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Daytime Outdoor with NO Lights


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#1 Charlie33

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Posted 20 May 2005 - 08:27 AM

Hey Guys, I have a DV shoot in a couple of weeks with the XL2, it takes place outside on a highway, with cars in traffic and at the scene of an accient, I was going to shoot the whole thing with silks and reflectors. I want to shoot one direction in the mornig and then flip all the cars around and shoot the other way in the afternoon. Any Help, tips, Please advise. How would I achieve a nice Backlight without lights. Is this a bad idea, or can I pull it off?
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#2 shoot2still

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Posted 20 May 2005 - 08:54 AM

Charlie33,
I hope this gets to you in time, but I found that the best thing for backlights in daytime exteriors are mirrors. Get as big of a mirror as possible, tape the front (in case it breaks), and it will give you a nice rim or backlight. You can walk it back to get the exposure you want, but you have to keep adjusting it for every shot. Put it on a c-stand and make sure someone stands by it. At my school, we have a very limited amount of equipment for our DV projects, so I got some good results from it. Hope it helps you out and good luck.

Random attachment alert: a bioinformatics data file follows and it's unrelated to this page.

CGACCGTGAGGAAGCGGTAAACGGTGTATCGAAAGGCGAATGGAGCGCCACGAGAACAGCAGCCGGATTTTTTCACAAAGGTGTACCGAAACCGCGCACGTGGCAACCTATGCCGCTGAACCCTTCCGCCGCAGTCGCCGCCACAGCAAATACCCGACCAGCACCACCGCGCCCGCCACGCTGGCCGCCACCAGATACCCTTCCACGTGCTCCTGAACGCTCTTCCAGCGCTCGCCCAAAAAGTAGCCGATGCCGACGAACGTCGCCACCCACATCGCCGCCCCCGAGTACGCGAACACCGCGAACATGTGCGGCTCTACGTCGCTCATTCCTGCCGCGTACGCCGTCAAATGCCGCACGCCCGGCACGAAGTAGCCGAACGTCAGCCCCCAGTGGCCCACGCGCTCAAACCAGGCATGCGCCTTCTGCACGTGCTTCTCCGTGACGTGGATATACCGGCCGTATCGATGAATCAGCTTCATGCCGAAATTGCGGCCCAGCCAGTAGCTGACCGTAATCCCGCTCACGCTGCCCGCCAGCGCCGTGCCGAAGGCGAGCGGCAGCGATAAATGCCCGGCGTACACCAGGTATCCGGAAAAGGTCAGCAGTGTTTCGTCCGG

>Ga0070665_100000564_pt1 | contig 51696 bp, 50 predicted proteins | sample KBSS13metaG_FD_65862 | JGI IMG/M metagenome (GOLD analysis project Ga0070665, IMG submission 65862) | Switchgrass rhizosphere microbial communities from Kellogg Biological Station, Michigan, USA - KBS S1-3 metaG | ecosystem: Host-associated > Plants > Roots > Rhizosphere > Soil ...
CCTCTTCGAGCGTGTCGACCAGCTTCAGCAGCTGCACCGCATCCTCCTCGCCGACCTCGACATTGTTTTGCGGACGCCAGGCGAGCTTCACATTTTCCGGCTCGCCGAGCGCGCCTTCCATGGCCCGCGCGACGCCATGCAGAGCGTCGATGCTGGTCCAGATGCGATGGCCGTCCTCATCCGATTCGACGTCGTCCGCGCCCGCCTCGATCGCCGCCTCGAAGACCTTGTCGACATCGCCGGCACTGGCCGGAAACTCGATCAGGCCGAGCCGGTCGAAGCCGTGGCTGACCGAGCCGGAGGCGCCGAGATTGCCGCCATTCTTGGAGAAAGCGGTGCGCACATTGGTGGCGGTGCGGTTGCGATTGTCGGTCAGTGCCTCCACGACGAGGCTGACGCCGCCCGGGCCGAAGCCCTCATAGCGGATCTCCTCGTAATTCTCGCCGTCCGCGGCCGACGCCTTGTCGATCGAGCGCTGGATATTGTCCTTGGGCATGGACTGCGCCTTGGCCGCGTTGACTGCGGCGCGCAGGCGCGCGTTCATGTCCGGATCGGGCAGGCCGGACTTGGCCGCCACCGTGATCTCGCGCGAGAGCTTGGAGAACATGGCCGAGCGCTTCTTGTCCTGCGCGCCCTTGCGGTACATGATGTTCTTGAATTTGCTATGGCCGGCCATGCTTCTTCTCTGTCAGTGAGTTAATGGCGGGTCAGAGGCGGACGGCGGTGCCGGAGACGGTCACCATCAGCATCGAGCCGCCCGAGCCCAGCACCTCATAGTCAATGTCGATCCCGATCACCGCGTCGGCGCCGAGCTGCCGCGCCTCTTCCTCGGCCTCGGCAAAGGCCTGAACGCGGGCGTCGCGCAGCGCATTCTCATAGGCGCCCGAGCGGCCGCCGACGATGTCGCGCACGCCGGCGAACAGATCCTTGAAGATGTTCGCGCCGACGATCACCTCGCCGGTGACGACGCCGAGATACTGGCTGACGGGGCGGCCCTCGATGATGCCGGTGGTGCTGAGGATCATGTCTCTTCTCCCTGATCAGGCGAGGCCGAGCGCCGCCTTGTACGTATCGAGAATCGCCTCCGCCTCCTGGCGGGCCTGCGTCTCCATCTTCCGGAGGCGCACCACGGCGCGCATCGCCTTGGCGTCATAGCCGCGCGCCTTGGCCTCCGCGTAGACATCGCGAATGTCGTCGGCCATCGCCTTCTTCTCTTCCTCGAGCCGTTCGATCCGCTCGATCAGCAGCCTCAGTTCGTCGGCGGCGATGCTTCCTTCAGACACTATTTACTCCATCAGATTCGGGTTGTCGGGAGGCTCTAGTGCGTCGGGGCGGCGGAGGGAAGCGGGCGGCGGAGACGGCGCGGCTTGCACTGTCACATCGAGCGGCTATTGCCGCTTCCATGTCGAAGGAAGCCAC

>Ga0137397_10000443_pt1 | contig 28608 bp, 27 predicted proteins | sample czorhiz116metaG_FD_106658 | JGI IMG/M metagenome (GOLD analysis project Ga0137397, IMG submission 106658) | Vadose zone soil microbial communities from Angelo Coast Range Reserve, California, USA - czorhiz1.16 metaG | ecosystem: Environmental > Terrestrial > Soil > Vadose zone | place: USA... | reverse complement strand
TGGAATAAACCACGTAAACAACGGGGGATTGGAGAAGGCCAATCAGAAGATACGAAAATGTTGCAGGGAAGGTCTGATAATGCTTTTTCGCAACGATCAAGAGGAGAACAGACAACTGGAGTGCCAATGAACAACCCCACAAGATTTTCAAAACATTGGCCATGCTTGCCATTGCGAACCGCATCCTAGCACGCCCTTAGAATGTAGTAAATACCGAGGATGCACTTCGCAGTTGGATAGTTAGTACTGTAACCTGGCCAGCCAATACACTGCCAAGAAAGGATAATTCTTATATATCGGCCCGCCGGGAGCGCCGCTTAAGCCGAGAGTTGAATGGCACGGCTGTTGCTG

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#3 Charlie33

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Posted 20 May 2005 - 10:22 PM

thanks man, I'll try the mirrors, anything other help. please pass along
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#4 Tim J Durham

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Posted 21 May 2005 - 07:00 AM

Hey Guys, I have a DV shoot in a couple of weeks with the XL2, it takes place outside on a highway, with cars in traffic and at the scene of an accient, I was going to shoot the whole thing with silks and reflectors. I want to shoot one direction in the mornig and then flip all the cars around and shoot the other way in the afternoon. Any Help, tips, Please advise. How would I achieve a nice Backlight without lights. Is this a bad idea, or can I pull it off?

<{POST_SNAPBACK}>

You are going to stage an accident at the side of the highway and then re-stage the whole thing on the other side of the road later in the same day? Have you done this before? The OT for the traffic control alone is going to cost you $1000's. Let alone the hassle of stopping traffic to move the wrecked cars and then replacing them exactly enough to not be noticeable.

I'm not sure what you have in mind (doind it in the afternoon on the other side of the road) but maybe you should try to get a permit to leave the staged accident at the same roadside (far enough away from traffic so you don't have to re-route) for two or three days and just shoot it over a couple of mornings. I presume you want to try to preserve the low sun angle? It will still look different on the other side of the road.
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#5 boy yniguez

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Posted 25 May 2005 - 12:45 AM